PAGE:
In the past, Judah has been like a drag racing vehicle, capable of quick, explosive starts but not built for the long haul. He now believes he is capable of boxing effectively for long distances. Much of it has to do with his consultation of noted conditioning and nutritional guru Victor Conte.

"Victor’s a very smart guy; he’s a very underestimated man. I think we play together as two great people. We are the same kinda person with some past histories of things; people just judge on that alone," said Judah, referencing their checkered pasts. "His character as a person, that’s not who he is [anymore]. He’s a different kinda guy and I’m very pleased to be working with Victor and the man has been nothing but a great help to me and everything like that. He’s a legit, honest guy."

March 8, 2011

Original article: MMA Fighting
By Ben Fowlkes

Tuesday, March 8, 2011

February 18, 2011

Original Article: Yahoo! Sport UK & Ireland

By Kevin Iole

Friday, February 18, 2011

Nonito Donaire will fight Fernando Montiel in a bantamweight title bout at the Mandalay Bay Events Center and he’s going on about Montiel as if he’s the great Mexican fighter’s publicist.

Donaire praises Montiel’s power, his punching accuracy, his style, his accomplishments. If you’re out of a job and need someone to make a case for you, Nonito Donaire Jr. is your man.

Listen to him rave about Montiel, the World Boxing Council/World Boxing Organization world champion, and you fear for the Filipino’s safety.

“He’s fabulous,” Donaire says of Montiel.

All the while, though, this grin creases Donaire’s face. He’s not being disrespectful to Montiel in any way, because Montiel’s record commands respect. After all, it’s not often you come across a guy with a 44-2 record and world championships in three weight classes. Someone wasn’t paying attention if Montiel isn’t elected to the International Boxing Hall of Fame the minute he becomes eligible.

Donaire’s grin, though, is more about what he knows about himself. He knows better than anyone the transformation his body has made in the last 10 months. He knows how much more explosive he is, how much faster he’s become, how much harder he hits and how much more difficult he is to hit.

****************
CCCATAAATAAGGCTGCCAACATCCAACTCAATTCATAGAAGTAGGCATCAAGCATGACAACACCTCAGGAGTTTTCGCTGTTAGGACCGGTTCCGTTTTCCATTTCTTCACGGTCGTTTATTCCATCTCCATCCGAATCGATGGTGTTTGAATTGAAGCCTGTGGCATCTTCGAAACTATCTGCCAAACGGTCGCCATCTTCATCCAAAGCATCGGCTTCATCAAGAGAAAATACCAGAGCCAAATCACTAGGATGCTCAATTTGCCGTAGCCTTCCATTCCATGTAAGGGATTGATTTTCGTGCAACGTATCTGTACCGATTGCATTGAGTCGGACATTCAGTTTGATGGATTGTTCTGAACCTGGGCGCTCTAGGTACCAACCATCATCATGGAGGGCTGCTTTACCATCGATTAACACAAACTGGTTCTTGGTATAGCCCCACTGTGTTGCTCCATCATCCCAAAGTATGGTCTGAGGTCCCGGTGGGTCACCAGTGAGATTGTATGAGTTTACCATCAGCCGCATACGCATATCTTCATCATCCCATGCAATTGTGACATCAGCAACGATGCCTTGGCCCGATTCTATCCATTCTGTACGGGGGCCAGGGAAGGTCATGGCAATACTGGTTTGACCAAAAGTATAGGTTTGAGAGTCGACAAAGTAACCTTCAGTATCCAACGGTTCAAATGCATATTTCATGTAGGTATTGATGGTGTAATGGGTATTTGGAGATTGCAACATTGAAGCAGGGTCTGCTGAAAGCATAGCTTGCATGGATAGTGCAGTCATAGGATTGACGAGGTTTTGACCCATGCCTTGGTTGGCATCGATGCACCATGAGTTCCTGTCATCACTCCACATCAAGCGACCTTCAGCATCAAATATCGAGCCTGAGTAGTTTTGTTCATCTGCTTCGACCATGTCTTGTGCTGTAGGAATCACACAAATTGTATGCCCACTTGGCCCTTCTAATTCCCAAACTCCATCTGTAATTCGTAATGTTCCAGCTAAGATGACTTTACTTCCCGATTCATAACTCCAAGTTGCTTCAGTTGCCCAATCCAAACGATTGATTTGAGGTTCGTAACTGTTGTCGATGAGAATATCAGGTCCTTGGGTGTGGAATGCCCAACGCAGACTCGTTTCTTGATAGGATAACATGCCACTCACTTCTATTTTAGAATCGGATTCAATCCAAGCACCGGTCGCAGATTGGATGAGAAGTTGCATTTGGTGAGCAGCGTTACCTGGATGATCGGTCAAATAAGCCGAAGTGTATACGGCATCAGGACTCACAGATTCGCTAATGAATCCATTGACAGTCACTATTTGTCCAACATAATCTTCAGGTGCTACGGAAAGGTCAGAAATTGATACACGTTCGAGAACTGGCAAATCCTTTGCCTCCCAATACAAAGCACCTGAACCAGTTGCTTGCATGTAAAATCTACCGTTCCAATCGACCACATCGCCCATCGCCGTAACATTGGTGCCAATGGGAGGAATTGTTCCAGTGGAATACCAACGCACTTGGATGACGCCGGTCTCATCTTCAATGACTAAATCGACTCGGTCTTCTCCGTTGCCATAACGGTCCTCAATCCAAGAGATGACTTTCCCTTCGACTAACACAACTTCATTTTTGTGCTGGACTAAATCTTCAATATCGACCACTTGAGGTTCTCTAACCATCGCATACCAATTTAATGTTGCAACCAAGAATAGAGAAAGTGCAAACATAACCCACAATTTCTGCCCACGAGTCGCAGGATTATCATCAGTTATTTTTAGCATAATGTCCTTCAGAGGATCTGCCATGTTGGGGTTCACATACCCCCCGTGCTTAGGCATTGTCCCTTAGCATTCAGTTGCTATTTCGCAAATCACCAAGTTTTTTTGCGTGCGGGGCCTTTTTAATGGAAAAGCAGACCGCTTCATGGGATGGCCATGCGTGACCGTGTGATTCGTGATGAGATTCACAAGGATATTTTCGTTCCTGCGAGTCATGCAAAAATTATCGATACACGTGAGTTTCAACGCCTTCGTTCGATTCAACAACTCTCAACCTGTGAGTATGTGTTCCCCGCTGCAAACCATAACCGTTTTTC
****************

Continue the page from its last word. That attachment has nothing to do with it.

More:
Everything about Nonito Donaire Jr.’s boxing game has ratcheted up a few notches in the last 10 months, which is saying something since he was a world-class fighter before that.

But since a chance meeting at a Northern California bank with Victor Conte – yes, that Victor Conte – Donaire has transformed himself into a completely different athlete.

“The world is going to see a special athlete and a very special boxer, I believe, on Saturday night,” Conte says.

Read the full article here

February 18, 2011

Original Article: Max Boxing

By Ryan Maquiñana

Friday, February 18, 2011

At the Undisputed Gym in San Carlos, Calif., the heavy bag suffers a princely beating at the hands of four different legends in one night.

“Here’s Mike Tyson,” says bantamweight Nonito “Filipino Flash” Donaire, as he pulverizes the bag with blazing double left hooks. “Bap-bap!  Bap-bap!  Who’s next?”

Donaire’s bob-and-weave impression of the heavyweight legend is soon followed by an uncanny southpaw rendition of Manny Pacquiao as well as a pinpoint imitation of the stylings of Roy Jones, Jr., all of which receive raucous applause from his wife Rachel and the spectators in attendance for his public workout.

But once the fanfare subsides and playtime is over, THE RING’s number five pound-for-pound fighter’s persona is the last man standing.  “Iron Mike,” “RJ,” and the “Pac-Man” can come back another time.

Nonito is just left with Nonito; he has become boxing royalty in his own right and resumes the rest of his workout with the quiet intensity of a Shaolin monk.  And that’s the way he likes it heading into the biggest moment of his career.

February 2, 2011



Talk about career switches! Victor Conte spent nearly two decades as a professional musician, playing bass with the Oakland group Tower of Power and Herbie Hancock.

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December 4, 2010

Original Article: MaxBoxing

By Steve Kim

Saturday, December 4, 2010